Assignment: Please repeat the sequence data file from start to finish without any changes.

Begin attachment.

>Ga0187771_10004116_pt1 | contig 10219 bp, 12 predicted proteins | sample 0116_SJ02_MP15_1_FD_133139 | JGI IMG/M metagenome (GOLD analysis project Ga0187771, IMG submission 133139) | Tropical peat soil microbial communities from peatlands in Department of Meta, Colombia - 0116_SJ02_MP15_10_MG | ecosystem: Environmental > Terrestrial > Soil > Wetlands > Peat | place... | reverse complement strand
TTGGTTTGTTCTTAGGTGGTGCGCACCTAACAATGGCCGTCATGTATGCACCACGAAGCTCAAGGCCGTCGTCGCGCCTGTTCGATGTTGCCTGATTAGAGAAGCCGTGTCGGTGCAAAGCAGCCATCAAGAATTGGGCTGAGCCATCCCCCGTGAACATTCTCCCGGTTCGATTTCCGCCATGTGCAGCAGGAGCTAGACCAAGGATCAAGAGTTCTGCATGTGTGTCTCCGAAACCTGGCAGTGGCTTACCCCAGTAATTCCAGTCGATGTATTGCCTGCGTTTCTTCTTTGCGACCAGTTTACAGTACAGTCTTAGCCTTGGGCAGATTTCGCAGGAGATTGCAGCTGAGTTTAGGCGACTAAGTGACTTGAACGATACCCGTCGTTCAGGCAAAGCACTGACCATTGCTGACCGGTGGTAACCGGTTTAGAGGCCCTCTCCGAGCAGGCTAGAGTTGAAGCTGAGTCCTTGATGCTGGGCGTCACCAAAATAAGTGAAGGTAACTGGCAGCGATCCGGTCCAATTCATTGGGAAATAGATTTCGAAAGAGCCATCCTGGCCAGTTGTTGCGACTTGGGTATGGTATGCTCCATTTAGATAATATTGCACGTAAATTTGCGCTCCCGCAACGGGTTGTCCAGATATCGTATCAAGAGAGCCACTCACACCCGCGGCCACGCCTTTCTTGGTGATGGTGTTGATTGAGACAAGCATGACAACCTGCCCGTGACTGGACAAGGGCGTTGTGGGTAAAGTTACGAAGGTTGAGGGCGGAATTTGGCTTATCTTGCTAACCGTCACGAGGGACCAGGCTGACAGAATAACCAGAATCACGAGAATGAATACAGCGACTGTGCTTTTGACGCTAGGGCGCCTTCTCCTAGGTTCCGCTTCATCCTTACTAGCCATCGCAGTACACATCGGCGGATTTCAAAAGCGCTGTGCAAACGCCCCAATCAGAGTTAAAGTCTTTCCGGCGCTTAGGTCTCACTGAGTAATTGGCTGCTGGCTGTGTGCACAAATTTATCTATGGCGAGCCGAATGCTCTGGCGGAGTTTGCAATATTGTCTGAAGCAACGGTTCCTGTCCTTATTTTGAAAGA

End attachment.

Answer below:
>Ga0187771_10004116_pt1 | contig 10219 bp, 12 predicted proteins | sample 0116_SJ02_MP15_1_FD_133139 | JGI IMG/M metagenome (GOLD analysis project Ga0187771, IMG submission 133139) | Tropical peat soil microbial communities from peatlands in Department of Meta, Colombia - 0116_SJ02_MP15_10_MG | ecosystem: Environmental > Terrestrial > Soil > Wetlands > Peat | place... | reverse complement strand
TTGGTTTGTTCTTAGGTGGTGCGCACCTAACAATGGCCGTCATGTATGCACCACGAAGCTCAAGGCCGTCGTCGCGCCTGTTCGATGTTGCCTGATTAGAGAAGCCGTGTCGGTGCAAAGCAGCCATCAAGAATTGGGCTGAGCCATCCCCCGTGAACATTCTCCCGGTTCGATTTCCGCCATGTGCAGCAGGAGCTAGACCAAGGATCAAGAGTTCTGCATGTGTGTCTCCGAAACCTGGCAGTGGCTTACCCCAGTAATTCCAGTCGATGTATTGCCTGCGTTTCTTCTTTGCGACCAGTTTACAGTACAGTCTTAGCCTTGGGCAGATTTCGCAGGAGATTGCAGCTGAGTTTAGGCGACTAAGTGACTTGAACGATACCCGTCGTTCAGGCAAAGCACTGACCATTGCTGACCGGTGGTAACCGGTTTAGAGGCCCTCTCCGAGCAGGCTAGAGTTGAAGCTGAGTCCTTGATGCTGGGCGTCACCAAAATAAGTGAAGGTAACTGGCAGCGATCCGGTCCAATTCATTGGGAAATAGATTTCGAAAGAGCCATCCTGGCCAGTTGTTGCGACTTGGGTATGGTATGCTCCATTTAGATAATATTGCACGTAAATTTGCGCTCCCGCAACGGGTTGTCCAGATATCGTATCAAGAGAGCCACTCACACCCGCGGCCACGCCTTTCTTGGTGATGGTGTTGATTGAGACAAGCATGACAACCTGCCCGTGACTGGACAAGGGCGTTGTGGGTAAAGTTACGAAGGTTGAGGGCGGAATTTGGCTTATCTTGCTAACCGTCACGAGGGACCAGGCTGACAGAATAACCAGAATCACGAGAATGAATACAGCGACTGTGCTTTTGACGCTAGGGCGCCTTCTCCTAGGTTCCGCTTCATCCTTACTAGCCATCGCAGTACACATCGGCGGATTTCAAAAGCGCTGTGCAAACGCCCCAATCAGAGTTAAAGTCTTTCCGGCGCTTAGGTCTCACTGAGTAATTGGCTGCTGGCTGTGTGCACAAATTTATCTATGGCGAGCCGAATGCTCTGGCGGAGTTTGCAATATTGTCTGAAGCAACGGTTCCTGTCCTTATTTTGAAAGA